I sit on his couch, sinking so far into it that I decide to stand instead. I'm reminded of my recruitment to this troupe. The way the director had invited me to his studio apartment for an audition, claiming the ballet studio to be fully booked that day. I had sunk into that couch too. His hands had been rougher than mine, not with matte brushed paint, but with the callused paws of a predator.
I look to Ivan's hands, hands that catch me, whose calluses caress and invite.
My silence, or maybe my stillness, prompts Ivan to fill the space with words, to invite me with those too.
"I think you're really strong," he says, not referring to my physicality. "And, I'm really thankful that we're paired together."
I smile at him. I unzip my coat.
He pulls off his scarf. "You don't get caught up in all the drama. You just do the work."
Drama? I want to laugh. I long to share my secrets.
His hands are at my shirt's hem. My ceramic hands reach around the back of his long neck. Like nails on a chalk board, touching him sends shivers down my spine.
"You're just, not complicated," his breath slides down my nose. I actually laugh at that and Ivan's drooped eyelids widen. He's shocked by my outburst of emotion.
"You have no idea," I say, pushing him away. I feel exhilarated by his attention and affection. I become confident in his acceptance. I dim his lights to hide the inhuman frailty, the lack of veins beneath this skin, and the chalk in my creases. I avoid the sofa and guide him to his own bed. Ivan is the silent one as I transform in this moment. I'm taking on a new role, one I've always wanted to play.
He's hesitant to respond to my sudden aggression. I'm pushing him, pushing me, to feel this moment. I want to sweat, to be uncomfortable, to feel something new. As I glide over him on his bed, his hands tighten on my hips, and he flips me under him. He's pressing into me and kissing my neck. Then, I feel tickles of a mustache he doesn't have and I remember it's not new.
"Stop," I say.
He slows, and leans off of me. He's unsurprised, I'd gotten his hopes up though, he didn't expect to get this far. I can feel his hope graze my leg as he crawls off the bed
I don't say the apology that he's expecting. I grab my things and leave. I hear him slam against his door as it closes behind me. He clicks the lock and bangs his hands again. I've never heard such aggression from him. The part of me that likes the fear of falling flickers. The part of me that wants to shatter goes back into the bedroom and tempers the aggression until it's consuming.
Our tour debut is a sold out show. The crowd murmurs in anticipation. The doll-faced ballerina is whispered to be of legendary perfection. We're on in five. Primas line up, tutu's bouncing, and heads held high. They don't look at me as they pass, fluttering on stage to await the curtain rise. I fear that they know about the other night, but then again they never look at me. It doesn't matter.
We are not ourselves tonight. We are all pretending and I don't feel so alone. We all are playing our parts, moving to another's whim, built to entertain and be unfeeling beyond our roles. And yet this is where I feel most myself, where I feel normal and thriving. I can be strange and stiff. I can be perfect and balanced. I can be inhuman. I don't have to pretend to be weary or sore or fidgety.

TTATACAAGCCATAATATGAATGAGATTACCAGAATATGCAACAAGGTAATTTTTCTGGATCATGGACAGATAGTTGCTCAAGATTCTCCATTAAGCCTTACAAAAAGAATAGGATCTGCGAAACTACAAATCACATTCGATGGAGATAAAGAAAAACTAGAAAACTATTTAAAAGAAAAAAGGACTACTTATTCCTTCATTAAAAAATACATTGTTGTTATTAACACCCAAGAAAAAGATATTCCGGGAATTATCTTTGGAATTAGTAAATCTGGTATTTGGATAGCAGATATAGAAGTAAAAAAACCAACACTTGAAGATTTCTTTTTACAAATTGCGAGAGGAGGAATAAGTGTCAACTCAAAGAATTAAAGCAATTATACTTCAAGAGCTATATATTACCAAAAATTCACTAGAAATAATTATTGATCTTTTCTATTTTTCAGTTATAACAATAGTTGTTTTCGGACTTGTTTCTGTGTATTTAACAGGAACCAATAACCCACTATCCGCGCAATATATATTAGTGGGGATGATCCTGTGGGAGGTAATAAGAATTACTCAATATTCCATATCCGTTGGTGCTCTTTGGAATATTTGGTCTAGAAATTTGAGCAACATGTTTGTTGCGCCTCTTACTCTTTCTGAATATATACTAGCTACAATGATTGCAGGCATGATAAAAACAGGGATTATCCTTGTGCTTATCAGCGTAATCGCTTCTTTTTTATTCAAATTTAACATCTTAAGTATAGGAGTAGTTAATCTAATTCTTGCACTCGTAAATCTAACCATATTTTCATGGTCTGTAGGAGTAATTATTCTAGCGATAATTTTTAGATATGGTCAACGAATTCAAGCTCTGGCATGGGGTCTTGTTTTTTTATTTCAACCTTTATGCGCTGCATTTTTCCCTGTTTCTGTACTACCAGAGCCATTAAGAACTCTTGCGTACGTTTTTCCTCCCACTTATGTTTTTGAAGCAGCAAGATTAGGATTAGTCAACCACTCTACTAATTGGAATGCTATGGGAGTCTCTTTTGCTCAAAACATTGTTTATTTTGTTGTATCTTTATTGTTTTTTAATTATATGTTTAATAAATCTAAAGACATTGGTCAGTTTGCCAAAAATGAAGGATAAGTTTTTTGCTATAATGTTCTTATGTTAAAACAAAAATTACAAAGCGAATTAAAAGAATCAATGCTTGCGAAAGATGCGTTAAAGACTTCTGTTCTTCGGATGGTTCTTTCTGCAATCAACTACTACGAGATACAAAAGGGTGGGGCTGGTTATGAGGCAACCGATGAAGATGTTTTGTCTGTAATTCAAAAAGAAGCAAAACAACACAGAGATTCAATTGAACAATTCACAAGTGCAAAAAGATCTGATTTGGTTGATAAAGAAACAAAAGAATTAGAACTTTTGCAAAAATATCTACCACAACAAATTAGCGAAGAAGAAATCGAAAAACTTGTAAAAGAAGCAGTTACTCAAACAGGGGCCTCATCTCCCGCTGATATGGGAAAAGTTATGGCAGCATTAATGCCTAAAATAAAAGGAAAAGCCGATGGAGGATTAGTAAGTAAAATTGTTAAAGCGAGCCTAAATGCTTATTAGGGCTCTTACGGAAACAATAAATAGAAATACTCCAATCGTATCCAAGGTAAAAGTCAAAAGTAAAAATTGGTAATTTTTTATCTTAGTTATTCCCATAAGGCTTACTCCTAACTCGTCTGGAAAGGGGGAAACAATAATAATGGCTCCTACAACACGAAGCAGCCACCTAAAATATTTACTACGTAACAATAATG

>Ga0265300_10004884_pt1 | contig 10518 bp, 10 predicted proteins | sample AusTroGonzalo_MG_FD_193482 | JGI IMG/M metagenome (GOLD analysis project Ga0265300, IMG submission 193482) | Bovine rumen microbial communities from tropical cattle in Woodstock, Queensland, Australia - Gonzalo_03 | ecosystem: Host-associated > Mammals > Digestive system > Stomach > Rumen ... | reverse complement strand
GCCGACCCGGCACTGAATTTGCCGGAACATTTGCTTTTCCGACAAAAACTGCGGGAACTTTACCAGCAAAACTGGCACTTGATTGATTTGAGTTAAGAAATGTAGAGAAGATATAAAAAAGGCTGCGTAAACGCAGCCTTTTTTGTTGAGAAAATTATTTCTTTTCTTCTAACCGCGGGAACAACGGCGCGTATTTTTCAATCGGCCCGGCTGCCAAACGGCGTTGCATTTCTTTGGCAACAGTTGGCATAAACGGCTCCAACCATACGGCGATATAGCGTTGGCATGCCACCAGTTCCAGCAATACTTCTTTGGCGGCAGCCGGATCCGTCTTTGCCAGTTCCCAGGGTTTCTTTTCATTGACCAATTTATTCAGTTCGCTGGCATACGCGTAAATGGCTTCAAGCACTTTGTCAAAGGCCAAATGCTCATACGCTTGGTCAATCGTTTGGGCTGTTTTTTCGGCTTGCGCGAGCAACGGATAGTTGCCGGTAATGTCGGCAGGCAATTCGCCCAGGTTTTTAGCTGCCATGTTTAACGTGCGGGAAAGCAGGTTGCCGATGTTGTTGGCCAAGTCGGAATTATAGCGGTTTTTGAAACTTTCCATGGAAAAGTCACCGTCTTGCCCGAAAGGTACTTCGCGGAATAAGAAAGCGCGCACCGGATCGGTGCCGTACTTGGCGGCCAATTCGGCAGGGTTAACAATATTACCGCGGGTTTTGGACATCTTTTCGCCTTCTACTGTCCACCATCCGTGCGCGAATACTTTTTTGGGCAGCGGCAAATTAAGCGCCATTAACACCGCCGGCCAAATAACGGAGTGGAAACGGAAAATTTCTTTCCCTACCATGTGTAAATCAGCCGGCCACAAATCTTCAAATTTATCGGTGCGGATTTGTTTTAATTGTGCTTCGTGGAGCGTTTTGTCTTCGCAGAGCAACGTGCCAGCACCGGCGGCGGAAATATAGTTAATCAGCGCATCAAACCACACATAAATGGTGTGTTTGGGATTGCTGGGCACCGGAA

I'm dressed as a bird, orange and exotic. There are feathers in my skirt and hair. My face is streaked in black and teal. I feel vibrant and unpredictable. I soar onto stage. We're twirling tops again: toys, and animals, and forces of nature. We bend and stretch. The music builds, my big toss is nearing. I fling my arms and flick my wrists, bend and swirl.
And then Ivan is sweeping onto the stage. It's time for our pas de deux. He doesn't look at me. He doesn't whisper reassurances. He's winding my pirouette, faster than we rehearse, his fingers dig and his wrists twist, a quick spin, and then they pull away. His hands don't linger and they don't leave warm imprints. His face flashes again and again in front of mine, I see it for a second, spin to the audience, and then his face is there and gone again. He's angry; I've caressed some ego that remains unsatisfied.
I slow my spinning and he dips me. I leap from his grasp and cross the stage. I'm distracted, pulled out of my reprieve by our severed thread. The other birds circle me, flocking until they catch the sandalwood scent of him. I've tangled in the unknown and my pack rejects my contamination. They flee the stage and it's just Ivan and I, our first aerial move will have the whole of our audience's attention.
Ivan is waiting with outstretched arms as I leap at him, turn and bow, leaning down into a fish dive. My porcelain skin slides right through his sweaty hands, they clench, nails scraping along my exposed legs, no skin to dig into. His grip is too late; he'll catch me by the ankles instead of my waist. The black painted floor is looming, I'm plunging for it and I feel thin and frail and crave the plummet. The floor rushes at my face and we collide
But I don't shatter. My head is still attached, all its pieces still intact. The world looks different though. I realize I'm still lying face down, only my face is tilted up, looking at the rest of the ballerinas gawking behind me. My hands push up from the ground and I realize my head has snapped backwards. I look out towards the audience, my head facing them, my body standing scraped and prostate, facing the back of the stage. Some have fled the building, some are dialing emergency lines, most are screaming. There are a few who are confused, as if they think this is still a part of the show. I look at them and laugh. For a moment I think I feel the pain in my stomach.